Offering fine advice since 2007

Illustration by Jack Unruh

Q: Can one have too many Texas tattoos? By Texas tattoo I mean Texas-themed—for instance, a design with half the Texas flag incorporated, the outline of Texas with my Greek letters inside of it, and my newest, a nautical star with the letters T, E, X, A, and S inscribed around the outside, like the star that was on one of our first flags. Just wondering if getting the “Come and Take It” flag might be overkill?
James Owens, Lubbock

A: Seeing as how you probably slipped the pesky fetters of propriety a tattoo parlor or so ago, why stop now? At this point, for the Texanist to preach otherwise would be fruitless, as fruitless as informing you now that the nautical star you most recently had permanently inked upon your skin was never featured on any standard of the Republic of Texas but only on a theoretical banner discussed but never approved at Washington-on-the-Brazos and known as the Zavala flag after its designer, Lorenzo de Zavala.

But this is not a seventh-grade Texas history class. The Texanist has mined his ample memory banks and concluded that he has yet to encounter the person with too many Texas-themed tattoos. And not being your poor mother, he actually finds the exuberance with which you display your pride in our great state commendable. Honestly, worse choices could certainly be made. The unforgettable sight of a female’s unmentionables imprinted with Willie Nelson’s bearded mug once elicited a short-lived smile from the Texanist, until it struck him that anytime this lass shared an intimate moment with a gentleman caller, one of our state’s most revered icons was desecrated, repeatedly. That takes it too far. As would the “Come and Take It” tattoo you are considering, if located in the nether territory.

But as you seem to have nothing more than good old-fashioned patriotism and pride on your mind, that place called overkill still lies some untold number of needle pricks down the road. Onward! The Texanist even has a few ideas for your collection: How about a grandiose and detailed depiction of the Battle of the Alamo? Or maybe the Battle of San Jacinto, which, by the way, featured its own very nice battle flag. Better yet, consider the likeness of a grinning Texanist accompanied by one of his most popular sayings: “Come and Take It . . . From the Texanist!”

Q: Is noodling an advisable catfishing technique?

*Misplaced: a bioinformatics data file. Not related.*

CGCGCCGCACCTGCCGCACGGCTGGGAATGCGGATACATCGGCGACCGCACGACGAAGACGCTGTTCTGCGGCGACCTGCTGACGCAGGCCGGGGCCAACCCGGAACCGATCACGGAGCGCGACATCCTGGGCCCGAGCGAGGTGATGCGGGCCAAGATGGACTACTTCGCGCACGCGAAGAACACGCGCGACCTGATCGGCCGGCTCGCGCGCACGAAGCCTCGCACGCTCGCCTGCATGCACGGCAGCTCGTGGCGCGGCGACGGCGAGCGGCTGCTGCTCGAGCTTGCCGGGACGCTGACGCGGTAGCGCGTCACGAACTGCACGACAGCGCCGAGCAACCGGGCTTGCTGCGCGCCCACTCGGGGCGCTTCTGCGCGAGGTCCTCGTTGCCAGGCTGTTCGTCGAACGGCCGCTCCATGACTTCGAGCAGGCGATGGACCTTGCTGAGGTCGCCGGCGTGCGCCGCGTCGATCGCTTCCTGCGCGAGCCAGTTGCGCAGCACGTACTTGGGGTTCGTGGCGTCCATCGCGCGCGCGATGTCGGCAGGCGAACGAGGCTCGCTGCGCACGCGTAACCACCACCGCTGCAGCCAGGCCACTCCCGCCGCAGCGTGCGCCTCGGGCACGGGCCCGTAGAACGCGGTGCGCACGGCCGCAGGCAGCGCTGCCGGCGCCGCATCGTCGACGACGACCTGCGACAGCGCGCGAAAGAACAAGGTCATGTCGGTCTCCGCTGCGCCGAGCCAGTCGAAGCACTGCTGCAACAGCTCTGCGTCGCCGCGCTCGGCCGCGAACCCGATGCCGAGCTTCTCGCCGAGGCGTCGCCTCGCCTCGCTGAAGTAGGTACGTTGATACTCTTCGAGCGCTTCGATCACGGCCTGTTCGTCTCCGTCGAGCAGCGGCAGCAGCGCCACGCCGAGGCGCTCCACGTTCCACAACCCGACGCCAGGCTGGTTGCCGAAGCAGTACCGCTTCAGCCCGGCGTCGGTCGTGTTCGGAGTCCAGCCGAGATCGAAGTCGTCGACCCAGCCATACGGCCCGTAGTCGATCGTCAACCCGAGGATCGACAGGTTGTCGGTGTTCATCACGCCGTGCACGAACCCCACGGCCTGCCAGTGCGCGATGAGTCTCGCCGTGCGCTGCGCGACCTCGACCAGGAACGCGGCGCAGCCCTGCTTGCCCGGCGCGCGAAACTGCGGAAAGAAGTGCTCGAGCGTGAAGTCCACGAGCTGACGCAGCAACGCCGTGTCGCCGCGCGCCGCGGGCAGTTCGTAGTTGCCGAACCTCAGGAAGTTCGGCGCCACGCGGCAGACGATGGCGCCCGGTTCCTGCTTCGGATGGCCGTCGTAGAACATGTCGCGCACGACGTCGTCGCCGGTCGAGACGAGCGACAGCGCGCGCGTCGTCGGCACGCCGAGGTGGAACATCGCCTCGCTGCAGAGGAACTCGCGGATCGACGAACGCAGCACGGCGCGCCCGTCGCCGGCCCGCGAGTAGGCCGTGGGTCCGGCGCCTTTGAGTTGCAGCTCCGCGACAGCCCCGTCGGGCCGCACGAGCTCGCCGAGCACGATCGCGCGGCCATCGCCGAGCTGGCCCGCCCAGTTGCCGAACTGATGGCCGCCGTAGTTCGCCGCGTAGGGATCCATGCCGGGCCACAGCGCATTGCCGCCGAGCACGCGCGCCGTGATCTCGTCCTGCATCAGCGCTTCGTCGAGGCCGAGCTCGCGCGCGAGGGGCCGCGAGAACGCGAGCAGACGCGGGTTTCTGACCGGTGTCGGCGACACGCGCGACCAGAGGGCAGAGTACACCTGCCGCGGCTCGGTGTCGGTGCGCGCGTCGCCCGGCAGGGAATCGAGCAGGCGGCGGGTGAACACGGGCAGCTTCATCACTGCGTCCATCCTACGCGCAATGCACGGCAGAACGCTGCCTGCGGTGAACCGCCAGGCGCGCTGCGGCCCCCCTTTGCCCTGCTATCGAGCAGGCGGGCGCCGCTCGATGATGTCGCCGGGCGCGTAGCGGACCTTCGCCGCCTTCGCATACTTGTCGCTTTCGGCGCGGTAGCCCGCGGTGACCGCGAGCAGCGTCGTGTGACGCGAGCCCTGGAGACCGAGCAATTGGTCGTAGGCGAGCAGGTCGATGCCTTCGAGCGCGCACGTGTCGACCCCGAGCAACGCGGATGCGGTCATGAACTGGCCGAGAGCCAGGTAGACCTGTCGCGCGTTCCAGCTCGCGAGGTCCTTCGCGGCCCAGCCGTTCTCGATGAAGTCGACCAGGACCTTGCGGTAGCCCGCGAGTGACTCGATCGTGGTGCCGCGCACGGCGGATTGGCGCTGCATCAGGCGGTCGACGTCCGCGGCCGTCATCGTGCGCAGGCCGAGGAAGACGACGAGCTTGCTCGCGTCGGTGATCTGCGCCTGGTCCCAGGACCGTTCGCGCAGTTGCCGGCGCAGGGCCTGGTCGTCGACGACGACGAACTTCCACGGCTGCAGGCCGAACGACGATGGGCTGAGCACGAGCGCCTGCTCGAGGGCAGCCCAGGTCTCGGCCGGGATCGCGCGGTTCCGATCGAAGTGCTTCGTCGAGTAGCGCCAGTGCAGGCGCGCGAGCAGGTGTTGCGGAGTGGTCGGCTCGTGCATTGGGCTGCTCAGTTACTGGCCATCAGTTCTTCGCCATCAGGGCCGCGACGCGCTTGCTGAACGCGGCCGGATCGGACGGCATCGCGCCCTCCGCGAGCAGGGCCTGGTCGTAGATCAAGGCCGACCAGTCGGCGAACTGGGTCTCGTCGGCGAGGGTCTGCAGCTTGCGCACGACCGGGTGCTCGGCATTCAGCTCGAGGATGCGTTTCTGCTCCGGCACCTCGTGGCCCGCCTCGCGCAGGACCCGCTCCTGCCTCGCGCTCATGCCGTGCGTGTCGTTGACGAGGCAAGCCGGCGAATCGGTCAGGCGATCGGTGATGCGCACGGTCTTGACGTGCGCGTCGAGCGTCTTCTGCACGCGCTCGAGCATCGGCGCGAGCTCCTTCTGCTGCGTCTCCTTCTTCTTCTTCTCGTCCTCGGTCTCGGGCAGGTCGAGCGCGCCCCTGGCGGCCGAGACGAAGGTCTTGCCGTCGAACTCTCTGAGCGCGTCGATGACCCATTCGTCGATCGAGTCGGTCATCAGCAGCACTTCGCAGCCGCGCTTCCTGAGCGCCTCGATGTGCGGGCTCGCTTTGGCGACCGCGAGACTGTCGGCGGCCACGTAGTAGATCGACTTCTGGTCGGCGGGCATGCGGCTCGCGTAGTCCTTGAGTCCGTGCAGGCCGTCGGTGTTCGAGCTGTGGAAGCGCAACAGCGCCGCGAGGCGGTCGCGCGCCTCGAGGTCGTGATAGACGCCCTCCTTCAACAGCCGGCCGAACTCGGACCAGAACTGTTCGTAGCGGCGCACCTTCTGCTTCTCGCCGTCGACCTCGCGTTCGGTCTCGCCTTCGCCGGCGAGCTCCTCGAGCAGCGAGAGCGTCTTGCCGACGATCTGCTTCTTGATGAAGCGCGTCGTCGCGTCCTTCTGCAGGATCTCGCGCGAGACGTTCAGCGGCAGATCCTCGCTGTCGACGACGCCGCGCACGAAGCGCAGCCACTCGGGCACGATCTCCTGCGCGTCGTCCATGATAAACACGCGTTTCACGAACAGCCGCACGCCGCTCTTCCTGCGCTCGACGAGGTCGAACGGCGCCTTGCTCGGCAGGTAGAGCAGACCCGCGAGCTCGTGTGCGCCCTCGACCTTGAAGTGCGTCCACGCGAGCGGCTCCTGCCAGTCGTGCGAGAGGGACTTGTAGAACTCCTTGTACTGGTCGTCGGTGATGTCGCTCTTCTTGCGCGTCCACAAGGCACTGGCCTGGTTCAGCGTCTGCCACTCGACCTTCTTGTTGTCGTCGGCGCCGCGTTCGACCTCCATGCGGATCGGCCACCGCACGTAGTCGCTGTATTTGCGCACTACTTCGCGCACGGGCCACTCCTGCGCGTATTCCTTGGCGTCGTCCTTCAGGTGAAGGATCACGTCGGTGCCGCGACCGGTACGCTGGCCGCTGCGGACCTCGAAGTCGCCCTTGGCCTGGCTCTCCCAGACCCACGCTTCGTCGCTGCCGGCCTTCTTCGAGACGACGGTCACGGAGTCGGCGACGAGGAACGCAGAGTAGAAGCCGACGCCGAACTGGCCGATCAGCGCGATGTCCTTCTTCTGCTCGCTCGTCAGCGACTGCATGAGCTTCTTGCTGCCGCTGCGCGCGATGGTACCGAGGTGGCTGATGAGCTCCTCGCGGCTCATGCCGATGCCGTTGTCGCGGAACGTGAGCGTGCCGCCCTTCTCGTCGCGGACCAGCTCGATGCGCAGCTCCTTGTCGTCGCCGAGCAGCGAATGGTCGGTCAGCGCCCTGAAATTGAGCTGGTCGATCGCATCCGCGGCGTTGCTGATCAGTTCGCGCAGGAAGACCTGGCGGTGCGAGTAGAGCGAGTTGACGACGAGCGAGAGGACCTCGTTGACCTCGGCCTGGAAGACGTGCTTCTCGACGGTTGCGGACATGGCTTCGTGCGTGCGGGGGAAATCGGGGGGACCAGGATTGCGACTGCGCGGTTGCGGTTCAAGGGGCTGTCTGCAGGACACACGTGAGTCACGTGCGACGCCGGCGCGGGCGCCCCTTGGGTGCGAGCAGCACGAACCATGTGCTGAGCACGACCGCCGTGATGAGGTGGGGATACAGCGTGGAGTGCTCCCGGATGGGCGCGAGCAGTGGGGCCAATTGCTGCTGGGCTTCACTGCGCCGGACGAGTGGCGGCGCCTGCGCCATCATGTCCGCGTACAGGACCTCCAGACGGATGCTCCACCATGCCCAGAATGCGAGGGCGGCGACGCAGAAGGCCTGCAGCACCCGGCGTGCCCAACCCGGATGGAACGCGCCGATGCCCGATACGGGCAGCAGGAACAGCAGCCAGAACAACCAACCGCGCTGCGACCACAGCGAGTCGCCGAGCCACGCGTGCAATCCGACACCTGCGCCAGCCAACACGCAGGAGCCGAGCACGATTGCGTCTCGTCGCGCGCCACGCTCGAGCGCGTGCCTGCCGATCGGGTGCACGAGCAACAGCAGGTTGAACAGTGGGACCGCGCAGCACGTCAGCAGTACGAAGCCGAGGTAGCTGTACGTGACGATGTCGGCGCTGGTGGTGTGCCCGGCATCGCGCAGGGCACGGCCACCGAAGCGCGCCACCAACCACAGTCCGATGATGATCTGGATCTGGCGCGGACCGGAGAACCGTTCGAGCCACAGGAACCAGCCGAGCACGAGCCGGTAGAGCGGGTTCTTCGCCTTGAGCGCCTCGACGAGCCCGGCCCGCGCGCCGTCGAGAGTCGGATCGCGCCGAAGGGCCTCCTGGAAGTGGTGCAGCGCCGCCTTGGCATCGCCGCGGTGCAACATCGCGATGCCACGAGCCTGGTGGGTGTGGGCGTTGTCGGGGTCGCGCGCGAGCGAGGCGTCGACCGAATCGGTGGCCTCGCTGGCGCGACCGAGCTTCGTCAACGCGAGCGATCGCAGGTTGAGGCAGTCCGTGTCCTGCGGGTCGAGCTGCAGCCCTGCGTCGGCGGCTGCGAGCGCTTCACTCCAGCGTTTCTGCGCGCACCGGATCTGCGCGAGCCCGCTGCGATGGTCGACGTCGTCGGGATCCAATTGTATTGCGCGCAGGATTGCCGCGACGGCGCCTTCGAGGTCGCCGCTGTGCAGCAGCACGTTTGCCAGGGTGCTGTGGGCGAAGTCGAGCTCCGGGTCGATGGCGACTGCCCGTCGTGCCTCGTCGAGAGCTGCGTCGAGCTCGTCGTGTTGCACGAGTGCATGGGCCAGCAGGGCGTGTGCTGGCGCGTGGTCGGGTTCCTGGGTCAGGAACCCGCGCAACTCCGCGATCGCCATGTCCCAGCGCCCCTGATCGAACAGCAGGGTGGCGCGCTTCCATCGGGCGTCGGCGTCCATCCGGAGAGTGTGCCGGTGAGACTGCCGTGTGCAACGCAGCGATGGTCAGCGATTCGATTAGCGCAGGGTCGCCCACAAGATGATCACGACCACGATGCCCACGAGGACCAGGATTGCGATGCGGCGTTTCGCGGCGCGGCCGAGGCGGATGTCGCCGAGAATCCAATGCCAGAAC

Ken Cluley, Wichita Falls

A: Noodling, also known by such regionalisms as hogging, dogging, tickling, or grabbling, is a rudimentary method in which the “angler” submerges himself in a body of water, uses his hand as both lure and hook, and after getting a bite, grapples with behemoth channel, blue, or flathead catfish like a sort of Jacques Cousteau—cum—Fritz Von Erich. Noodling is legal and acceptable behavior in such lawless wastelands as Oklahoma and Arkansas, but around here it is apt to net you a handsome fine, as will the taking by hand of any fish, game or not. When the Texanist hankers for a physical encounter with a lunker, he prefers to laze about on the end of a dock with a well-stocked cooler and a can of night crawlers rather than go three Tarzanian rounds with a Moby Dick of the mud.

Q: My husband and I recently attended a small dinner party. We were excited when our host unwrapped some beautiful and no doubt expensive steaks—prime, inch-plus-thick ribeyes. Well, our excitement turned to shock when the steaks were plopped on a tray, sprayed with a heavy coat of Pam, dropped onto a barely warm grill, and cooked for what seemed like an eternity. We choked them down without saying a word, except for the awkward and not very convincing compliments to the, um, chef. How should we have handled this troubling situation? Were we right to lie or should we have been more truthful?
Name withheld

A: For the sake of all future dinner guests of this bonehead, it is imperative that you make him aware of his atrocious behavior regarding the aforementioned ribeyes. It was both wrong and dangerous for you to swallow your indignation, especially alongside flavorless bites of misgrilled meat. Your outrage should have been voiced as quickly and diplomatically as possible. You, your spouse, both of your consciences, your hosts, and the ribeyes themselves could have all benefited greatly. If this makes you uncomfortable, the next time your presence is requested at a dinner party where steaks will be grilled, consider asking your host to invite the Texanist. He is constitutionally incapable of abiding the mishandling of meat.

Q: I have a thirteen-year-old daughter who has recently learned the cotton-eyed Joe at her school, complete with the traditional cussing! What is a mother to do?
Carolyn Gallego, Deadwood

A:The Texanist’s introduction to the cotton-eyed Joe was also complete, as you say. It occurred in sixth grade at James B. Bonham Middle School in Temple at the hands of a fun-loving language arts teacher whose name has been lost to time. The Texanist is almost certain that this is not uncommon. It may, in fact, be a mandatory component of accepted curricula across the state. Your daughter will soon be of dance hall age, and it is important that she be properly equipped to handle a standard fiddle breakdown. We must leave no child behind.

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